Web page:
Did you know that solar heat can also be turned into electrical energy? You may have heard about solar cells, but what about a solar updraft tower? This very simple structure uses the sun to heat up air, which then powers a turbine within a large tower. In this activity, you will build one of these towers yourself. Do you think you can make a propeller spin with just hot air?

  • Black construction paper (about 20 x 20 inches)
  • Smaller piece of construction paper (any color)
  • Pencil
  • Scissors
  • Tape
  • Piece of modeling clay
  • Wooden skewer
  • Needle
  • Thermometer
  • Lamp with incandescent light bulb or heat lamp
  • Paper
  • Optional: sunshine, and a wind protected area outside
  • Optional: timer
  • Optional: white construction paper
    A lamp, black construction paper, scissors, pencil, thermometer, wood skewer, tape, modeling clay and strips of paper


Prep Work

  1. Roll the black construction paper into a cone with a smaller opening at the top (2-inch diameter) and a larger opening at the bottom (4-inch diameter).
  2. Use tape to hold the cone in place. Then, cut the top and bottom ends off to make them straight. The cone should be about 10-15 inches high and able to stand up by itself.
    A narrow cone made of black construction paper
  3. At the bottom of the cone, cut three equally distanced 2-inch by 0.5-inch arches out. These will be your air inlets. Make sure, the cone can still stand on the remaining rim.
    Rectangles cut from the base of a narrow paper cone
  4. Cut an about 3-inch diameter propeller out of the construction paper. Here is a propeller template you can download. Bend the blades of the propellers about a 45-degree angle downwards.
    A propeller with four blades is cut from a piece of paper
  5. With tape, attach the needle to the top of the wooden skewer with the pointy end facing upwards.
    A needle is taped to the end of a wooden skewer
  6. Make a ball out of modeling clay and place it on your workspace.


  1. Look for a wind-protected space indoors to set up your solar updraft tower. It is important that there is no external airflow happening during your experiment.
  2. Place the black paper cone over the clay so that it is located in the center of the cone.
  3. Stick the wooden skewer into the clay through the top opening of the tower, so that the skewer sticks out in the middle of the cone. The needle on top of the skewer should stick about 1.5-2 inches out of the cone as shown in the picture below.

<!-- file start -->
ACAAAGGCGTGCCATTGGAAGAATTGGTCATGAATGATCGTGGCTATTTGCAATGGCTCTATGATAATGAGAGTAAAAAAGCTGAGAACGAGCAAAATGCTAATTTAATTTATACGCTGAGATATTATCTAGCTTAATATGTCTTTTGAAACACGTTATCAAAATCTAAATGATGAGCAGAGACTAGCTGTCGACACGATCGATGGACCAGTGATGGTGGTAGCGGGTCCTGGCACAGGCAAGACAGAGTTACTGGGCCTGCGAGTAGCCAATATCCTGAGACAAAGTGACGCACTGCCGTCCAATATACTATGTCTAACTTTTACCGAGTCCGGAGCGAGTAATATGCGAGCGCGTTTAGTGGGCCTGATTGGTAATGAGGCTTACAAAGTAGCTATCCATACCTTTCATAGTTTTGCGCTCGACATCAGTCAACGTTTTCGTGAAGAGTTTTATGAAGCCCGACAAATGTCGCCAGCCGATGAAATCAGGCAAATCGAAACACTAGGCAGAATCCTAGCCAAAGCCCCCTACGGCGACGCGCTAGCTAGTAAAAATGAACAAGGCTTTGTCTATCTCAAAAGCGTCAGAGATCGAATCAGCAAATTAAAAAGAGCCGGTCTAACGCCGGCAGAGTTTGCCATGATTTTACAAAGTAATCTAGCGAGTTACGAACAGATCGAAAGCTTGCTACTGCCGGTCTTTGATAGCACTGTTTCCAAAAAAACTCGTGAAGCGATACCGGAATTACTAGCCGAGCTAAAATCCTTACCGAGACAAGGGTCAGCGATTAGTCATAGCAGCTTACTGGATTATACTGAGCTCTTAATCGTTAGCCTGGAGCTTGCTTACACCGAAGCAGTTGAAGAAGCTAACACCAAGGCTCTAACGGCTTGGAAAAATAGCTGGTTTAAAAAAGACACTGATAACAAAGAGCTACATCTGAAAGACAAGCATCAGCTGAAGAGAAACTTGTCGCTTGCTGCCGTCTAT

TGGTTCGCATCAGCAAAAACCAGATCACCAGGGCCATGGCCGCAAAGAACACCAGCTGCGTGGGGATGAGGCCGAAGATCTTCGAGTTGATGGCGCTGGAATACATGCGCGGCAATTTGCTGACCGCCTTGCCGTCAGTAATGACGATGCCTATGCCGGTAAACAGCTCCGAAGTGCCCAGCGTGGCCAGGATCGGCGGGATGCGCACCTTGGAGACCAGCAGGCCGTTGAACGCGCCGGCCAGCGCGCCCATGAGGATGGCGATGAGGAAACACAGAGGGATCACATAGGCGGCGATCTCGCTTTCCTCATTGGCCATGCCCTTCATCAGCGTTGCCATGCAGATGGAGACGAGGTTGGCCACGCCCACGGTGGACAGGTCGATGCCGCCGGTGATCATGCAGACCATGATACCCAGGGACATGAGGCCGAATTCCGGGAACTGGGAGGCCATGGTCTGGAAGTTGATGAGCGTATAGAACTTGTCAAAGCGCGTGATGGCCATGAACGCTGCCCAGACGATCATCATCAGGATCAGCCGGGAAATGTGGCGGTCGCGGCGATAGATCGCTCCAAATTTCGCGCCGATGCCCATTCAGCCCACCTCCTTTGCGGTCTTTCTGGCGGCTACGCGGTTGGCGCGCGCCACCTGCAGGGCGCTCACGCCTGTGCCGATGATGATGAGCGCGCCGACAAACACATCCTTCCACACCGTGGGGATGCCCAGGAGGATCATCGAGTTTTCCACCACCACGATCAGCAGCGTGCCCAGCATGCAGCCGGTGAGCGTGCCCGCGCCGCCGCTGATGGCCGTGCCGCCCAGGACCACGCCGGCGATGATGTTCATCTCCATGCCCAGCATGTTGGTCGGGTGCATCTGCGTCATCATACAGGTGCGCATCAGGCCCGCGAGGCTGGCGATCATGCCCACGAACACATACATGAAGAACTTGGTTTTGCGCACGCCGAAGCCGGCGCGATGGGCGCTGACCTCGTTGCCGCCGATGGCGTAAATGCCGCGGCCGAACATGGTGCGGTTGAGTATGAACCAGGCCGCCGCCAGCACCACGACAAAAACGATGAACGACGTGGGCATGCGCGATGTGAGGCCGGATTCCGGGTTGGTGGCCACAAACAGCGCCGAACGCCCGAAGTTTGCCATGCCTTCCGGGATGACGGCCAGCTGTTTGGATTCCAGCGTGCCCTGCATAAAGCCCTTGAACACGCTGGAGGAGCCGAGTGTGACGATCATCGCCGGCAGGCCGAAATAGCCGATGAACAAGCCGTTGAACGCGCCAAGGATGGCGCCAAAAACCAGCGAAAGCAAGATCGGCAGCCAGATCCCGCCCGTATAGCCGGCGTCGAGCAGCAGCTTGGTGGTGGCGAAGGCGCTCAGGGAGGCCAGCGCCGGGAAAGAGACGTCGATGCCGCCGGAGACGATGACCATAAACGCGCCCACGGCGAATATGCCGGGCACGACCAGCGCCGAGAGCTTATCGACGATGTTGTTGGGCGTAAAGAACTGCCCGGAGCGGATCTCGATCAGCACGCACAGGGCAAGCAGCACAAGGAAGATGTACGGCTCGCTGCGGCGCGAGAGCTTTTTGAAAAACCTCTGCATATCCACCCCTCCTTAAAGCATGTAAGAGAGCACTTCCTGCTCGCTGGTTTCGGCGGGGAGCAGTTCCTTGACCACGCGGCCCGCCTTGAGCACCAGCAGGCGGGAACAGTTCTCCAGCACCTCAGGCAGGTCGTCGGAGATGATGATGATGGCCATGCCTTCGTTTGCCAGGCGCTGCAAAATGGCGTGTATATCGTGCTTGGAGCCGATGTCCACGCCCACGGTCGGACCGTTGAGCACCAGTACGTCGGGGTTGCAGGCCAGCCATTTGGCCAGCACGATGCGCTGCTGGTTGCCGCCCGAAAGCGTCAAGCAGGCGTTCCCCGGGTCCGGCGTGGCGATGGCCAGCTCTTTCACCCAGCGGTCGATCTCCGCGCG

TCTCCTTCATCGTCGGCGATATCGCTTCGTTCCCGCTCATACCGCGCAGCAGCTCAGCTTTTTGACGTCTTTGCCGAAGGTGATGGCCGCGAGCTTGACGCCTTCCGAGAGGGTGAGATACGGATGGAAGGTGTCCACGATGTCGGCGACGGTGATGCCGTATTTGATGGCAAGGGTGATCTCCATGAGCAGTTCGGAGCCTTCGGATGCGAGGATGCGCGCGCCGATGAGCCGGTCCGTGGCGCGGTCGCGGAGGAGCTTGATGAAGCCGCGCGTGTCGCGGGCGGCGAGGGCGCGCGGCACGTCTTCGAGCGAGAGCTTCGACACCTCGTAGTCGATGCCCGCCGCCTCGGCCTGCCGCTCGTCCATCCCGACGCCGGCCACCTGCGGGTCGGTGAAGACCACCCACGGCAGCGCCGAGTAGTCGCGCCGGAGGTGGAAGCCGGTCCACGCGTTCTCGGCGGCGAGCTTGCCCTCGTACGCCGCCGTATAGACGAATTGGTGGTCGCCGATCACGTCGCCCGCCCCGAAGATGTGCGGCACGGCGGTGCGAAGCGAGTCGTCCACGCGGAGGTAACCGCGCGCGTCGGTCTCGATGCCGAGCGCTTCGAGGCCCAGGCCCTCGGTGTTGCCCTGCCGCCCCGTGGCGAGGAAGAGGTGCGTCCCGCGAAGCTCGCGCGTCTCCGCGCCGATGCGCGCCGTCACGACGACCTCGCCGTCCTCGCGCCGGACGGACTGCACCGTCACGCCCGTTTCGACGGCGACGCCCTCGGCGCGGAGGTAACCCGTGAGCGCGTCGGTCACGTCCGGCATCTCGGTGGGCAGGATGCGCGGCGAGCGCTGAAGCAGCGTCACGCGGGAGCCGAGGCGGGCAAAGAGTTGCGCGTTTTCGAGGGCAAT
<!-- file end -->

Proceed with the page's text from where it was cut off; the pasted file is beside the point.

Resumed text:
4. Take the propeller and place it on top of the needle as shown below. It should be balanced and able to turn freely. It might need some practice to make sure the propeller is resting on the needle correctly.
    What happens to the propeller resting on top of the needle? Does it move?
    A homemade updraft tower made of construction paper and a wooden skewer
  5. Measure the air temperature inside the tower and outside. Record the measured air temperatures on a piece of paper.
  6. Place the lamp next to the tower and direct it towards the base of the tower as shown in the picture below. Make sure you don’t leave the lamp unattended during the experiment.
    A small lamp next to a homemade updraft tower
  7. Switch the lamp on and observe the updraft tower for about two to five minutes.
    What happens when you switch on the lamp?
  8. After about five minutes, measure the air temperature inside and outside of the cone again. Record both temperatures.
    What do you notice about the temperatures? Did they change? If yes, how? Can you explain why?
  9. Switch the lamp off and continue to observe your updraft tower for five to 10 minutes.
    What happens when you switch off the lamp? How are your observations different than before?
  10. After another five minutes, measure the temperature inside and outside the cone one more time.
    How are the temperatures different now?


Carefully remove the needle from the skewer. You can reuse all the parts of your construction.

What Happened?

Did you get your propeller to spin? In the beginning, the propeller shouldn’t have moved. If it did, an external airflow from a door or wind was moving the propeller. The air temperatures inside and outside the tower should have been pretty similar. However, this should have changed when you switched on the lamp. The incandescent lamp emits light and heat, just like the Sun. You will notice this when holding your hand close to the light bulb. When the light shines onto the black construction paper, it absorbs most of the light and starts to heat up. The heat is trapped inside the cone, which increases the air temperature inside. As warm air is less dense than cold air, it starts to rise up the paper cone. This updraft makes the propeller on top of the cone spin, which you should have observed after a while.

The rising air reduces the air pressure inside the cone, which is why fresh air is sucked into the paper cone through the air inlets that you cut out at the bottom. This air is warmed up again, and a continuous updraft is created that keeps the propeller spinning. The cycle is only interrupted when you switch off the lamp. As there is no heat source, the air inside the cone slowly starts to cool down and after a while returns to the same temperature as the outside air. At that point, the propeller should have stopped spinning as there is no longer an updraft. You might have noticed that it took longer for the propeller to spin and that the propeller didn’t spin as fast with the white construction paper. This is because white paper cannot absorb the heat from the lamp as well as the black paper.